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We report that combining a DNA analog (2′F-ANA) with rigid RNA analogs [2′F-RNA and/or locked nucleic acid (LNA)] in siRNA duplexes can produce gene silencing agents with enhanced potency. The favored conformations of these two analogs are different, and combining them in a 1–1 pattern led to reduced affinity, whereas alternating short continuous regions of individual modifications increased affinity relative to an RNA:RNA duplex. Thus, the binding affinity at key regions of the siRNA duplex could be tuned by changing the pattern of incorporation of DNA-like and RNA-like nucleotides. These heavily or fully modified duplexes are active against a range of mRNA targets. Effective patterns of modification were chosen based on screens using two sequences targeting firefly luciferase. We then applied the most effective duplex designs to the knockdown of the eIF4E binding proteins 4E-BP1 and 4E-BP2. We identified modified duplexes with potency comparable to native siRNA. Modified duplexes showed dramatically enhanced stability to serum nucleases, and were characterized by circular dichroism and thermal denaturation studies. Chemical modification significantly reduced the immunostimulatory properties of these siRNAs in human peripheral blood mononuclear cells.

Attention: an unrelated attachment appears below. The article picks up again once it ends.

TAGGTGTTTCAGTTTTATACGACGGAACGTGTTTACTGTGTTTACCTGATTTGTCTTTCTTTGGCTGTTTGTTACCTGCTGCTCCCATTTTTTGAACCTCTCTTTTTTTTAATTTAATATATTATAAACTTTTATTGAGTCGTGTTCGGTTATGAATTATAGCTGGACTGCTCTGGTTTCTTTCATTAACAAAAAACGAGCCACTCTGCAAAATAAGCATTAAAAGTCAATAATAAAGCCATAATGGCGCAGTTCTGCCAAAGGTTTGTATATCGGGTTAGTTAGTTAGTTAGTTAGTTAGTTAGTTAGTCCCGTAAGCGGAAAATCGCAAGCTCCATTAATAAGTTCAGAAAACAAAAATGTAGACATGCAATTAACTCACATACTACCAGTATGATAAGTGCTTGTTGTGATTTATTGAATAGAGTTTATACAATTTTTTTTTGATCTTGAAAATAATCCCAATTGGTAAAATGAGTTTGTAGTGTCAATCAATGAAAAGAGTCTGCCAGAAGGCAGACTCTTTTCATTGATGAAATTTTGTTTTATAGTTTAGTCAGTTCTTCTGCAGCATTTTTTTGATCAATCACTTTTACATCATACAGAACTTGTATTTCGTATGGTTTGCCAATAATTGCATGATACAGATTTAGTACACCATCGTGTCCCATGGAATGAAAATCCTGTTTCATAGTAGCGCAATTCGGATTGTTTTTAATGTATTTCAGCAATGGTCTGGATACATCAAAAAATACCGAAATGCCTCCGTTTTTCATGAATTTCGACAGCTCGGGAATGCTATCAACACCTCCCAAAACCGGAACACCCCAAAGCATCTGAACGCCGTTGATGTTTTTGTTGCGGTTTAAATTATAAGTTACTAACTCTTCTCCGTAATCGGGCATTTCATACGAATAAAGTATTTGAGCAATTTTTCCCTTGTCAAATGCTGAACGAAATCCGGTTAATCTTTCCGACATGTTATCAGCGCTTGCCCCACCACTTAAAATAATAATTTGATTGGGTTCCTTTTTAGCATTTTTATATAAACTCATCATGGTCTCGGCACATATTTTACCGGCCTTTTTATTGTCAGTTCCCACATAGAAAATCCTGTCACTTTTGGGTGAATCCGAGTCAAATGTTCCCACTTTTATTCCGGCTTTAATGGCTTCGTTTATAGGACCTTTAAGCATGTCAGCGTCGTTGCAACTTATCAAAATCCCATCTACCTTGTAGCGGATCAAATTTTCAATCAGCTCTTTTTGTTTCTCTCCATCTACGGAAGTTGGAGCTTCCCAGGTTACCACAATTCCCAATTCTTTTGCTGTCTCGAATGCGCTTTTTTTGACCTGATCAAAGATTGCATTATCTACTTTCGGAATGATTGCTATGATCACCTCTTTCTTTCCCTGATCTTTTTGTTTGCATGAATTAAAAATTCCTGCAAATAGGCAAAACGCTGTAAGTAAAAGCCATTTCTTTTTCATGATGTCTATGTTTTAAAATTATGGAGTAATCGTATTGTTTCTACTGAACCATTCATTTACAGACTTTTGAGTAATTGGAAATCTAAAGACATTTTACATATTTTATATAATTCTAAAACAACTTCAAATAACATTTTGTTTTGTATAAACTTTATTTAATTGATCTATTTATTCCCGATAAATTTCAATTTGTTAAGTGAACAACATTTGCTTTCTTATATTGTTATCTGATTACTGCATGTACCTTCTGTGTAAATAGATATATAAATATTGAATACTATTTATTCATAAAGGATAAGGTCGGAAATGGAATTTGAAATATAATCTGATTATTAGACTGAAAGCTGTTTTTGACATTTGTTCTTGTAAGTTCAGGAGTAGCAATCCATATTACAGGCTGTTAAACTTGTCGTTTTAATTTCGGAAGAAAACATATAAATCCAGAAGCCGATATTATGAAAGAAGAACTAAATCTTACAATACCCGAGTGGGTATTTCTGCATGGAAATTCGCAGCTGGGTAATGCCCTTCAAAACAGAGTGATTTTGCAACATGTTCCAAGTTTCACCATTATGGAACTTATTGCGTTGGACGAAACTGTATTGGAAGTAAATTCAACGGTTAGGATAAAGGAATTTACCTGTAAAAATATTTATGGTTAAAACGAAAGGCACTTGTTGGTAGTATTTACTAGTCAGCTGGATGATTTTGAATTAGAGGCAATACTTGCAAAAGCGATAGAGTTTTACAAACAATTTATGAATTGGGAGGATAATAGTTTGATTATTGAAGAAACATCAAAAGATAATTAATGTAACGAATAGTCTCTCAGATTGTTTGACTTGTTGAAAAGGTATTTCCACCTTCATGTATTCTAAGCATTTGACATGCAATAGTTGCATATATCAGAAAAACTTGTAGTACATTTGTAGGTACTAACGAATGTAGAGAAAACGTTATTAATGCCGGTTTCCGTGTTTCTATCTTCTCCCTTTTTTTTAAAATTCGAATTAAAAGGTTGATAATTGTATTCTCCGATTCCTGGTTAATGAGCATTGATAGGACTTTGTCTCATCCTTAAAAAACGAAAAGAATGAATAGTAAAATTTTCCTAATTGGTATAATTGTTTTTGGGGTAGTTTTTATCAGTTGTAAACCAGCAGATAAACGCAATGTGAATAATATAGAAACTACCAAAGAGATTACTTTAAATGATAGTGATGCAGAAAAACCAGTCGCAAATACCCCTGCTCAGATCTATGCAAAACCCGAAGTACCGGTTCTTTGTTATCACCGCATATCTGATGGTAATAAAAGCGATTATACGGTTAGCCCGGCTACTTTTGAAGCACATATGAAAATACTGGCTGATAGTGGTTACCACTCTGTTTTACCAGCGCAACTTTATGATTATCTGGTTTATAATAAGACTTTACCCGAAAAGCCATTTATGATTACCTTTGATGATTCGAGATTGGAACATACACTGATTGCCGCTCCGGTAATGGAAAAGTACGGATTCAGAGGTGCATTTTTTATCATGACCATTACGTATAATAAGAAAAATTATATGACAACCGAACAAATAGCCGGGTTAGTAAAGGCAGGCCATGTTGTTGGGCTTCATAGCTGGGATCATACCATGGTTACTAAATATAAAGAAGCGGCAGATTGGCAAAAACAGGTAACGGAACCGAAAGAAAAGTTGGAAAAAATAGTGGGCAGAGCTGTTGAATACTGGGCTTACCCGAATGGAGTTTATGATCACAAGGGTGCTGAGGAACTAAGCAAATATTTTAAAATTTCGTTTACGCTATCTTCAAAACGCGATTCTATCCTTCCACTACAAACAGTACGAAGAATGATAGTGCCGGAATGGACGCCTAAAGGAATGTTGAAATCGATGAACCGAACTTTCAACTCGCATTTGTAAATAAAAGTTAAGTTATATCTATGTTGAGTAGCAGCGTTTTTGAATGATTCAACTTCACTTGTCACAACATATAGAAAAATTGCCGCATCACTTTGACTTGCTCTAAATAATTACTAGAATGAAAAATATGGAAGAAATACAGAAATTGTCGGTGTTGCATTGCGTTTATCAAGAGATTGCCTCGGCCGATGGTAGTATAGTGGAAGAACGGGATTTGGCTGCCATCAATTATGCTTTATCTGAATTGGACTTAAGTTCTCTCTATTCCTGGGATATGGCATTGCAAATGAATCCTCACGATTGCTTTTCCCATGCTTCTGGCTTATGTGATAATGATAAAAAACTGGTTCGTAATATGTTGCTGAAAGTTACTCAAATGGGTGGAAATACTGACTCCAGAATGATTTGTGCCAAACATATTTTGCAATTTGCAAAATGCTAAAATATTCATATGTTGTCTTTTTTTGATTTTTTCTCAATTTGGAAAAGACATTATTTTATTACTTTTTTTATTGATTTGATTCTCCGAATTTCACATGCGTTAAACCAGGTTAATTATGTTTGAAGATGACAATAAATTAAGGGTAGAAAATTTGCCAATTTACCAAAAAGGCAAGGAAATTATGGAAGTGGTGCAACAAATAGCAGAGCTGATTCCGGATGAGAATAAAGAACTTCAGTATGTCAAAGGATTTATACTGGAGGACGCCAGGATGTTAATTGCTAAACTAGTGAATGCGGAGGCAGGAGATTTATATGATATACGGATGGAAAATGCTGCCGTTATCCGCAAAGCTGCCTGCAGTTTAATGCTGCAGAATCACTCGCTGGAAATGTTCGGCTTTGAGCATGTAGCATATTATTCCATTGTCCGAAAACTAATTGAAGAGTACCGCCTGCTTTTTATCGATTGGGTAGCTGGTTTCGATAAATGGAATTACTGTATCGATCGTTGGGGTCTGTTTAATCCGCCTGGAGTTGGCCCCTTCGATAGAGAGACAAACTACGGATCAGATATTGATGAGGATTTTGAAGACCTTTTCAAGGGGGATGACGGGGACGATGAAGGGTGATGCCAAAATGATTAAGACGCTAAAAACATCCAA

RNA interference (RNAi), an endogenous gene silencing process, can be triggered by dsRNA to elicit specific gene silencing (1). The discovery that 21-nt siRNAs act as exogenous synthetic triggers of RNAi in mammalian cells (2) incited rapid development of siRNA-based therapeutic candidates. Yet the fact remains that siRNAs are not ideal drug candidates. Cellular uptake of siRNA is poor, rapid nuclease-mediated degradation in vivo reduces duration of activity, and off-target effects (OTEs) arising from partial complementarity to unintended genes and nonspecific immune responses to siRNAs are important considerations for the clinical development of siRNA therapeutics. A variety of chemical modifications have been developed to address these issues (3). In some cases, modification of siRNA leads to increased activity. However, patterns of modification are typically heavily sequence dependent, forcing optimization of the modification strategy for each different siRNA sequence and target. A universally active heavily modified siRNA design has thus far proven elusive but remains an attractive goal. We have argued that siRNA designs comprising combinations of chemical modifications are more likely to achieve this goal (3,4).
When siRNA is introduced into mammalian cells, it is recognized by the RNA-induced silencing complex (RISC), a multiprotein complex containing the endonuclease Argonaute2 (Ago2). One strand of the duplex (the so-called passenger strand) is removed, while the other remains associated with RISC and guides it to complementary mRNA. For an active duplex, the guide strand is antisense to the target mRNA, thus the terms guide strand or antisense strand are often used interchangeably.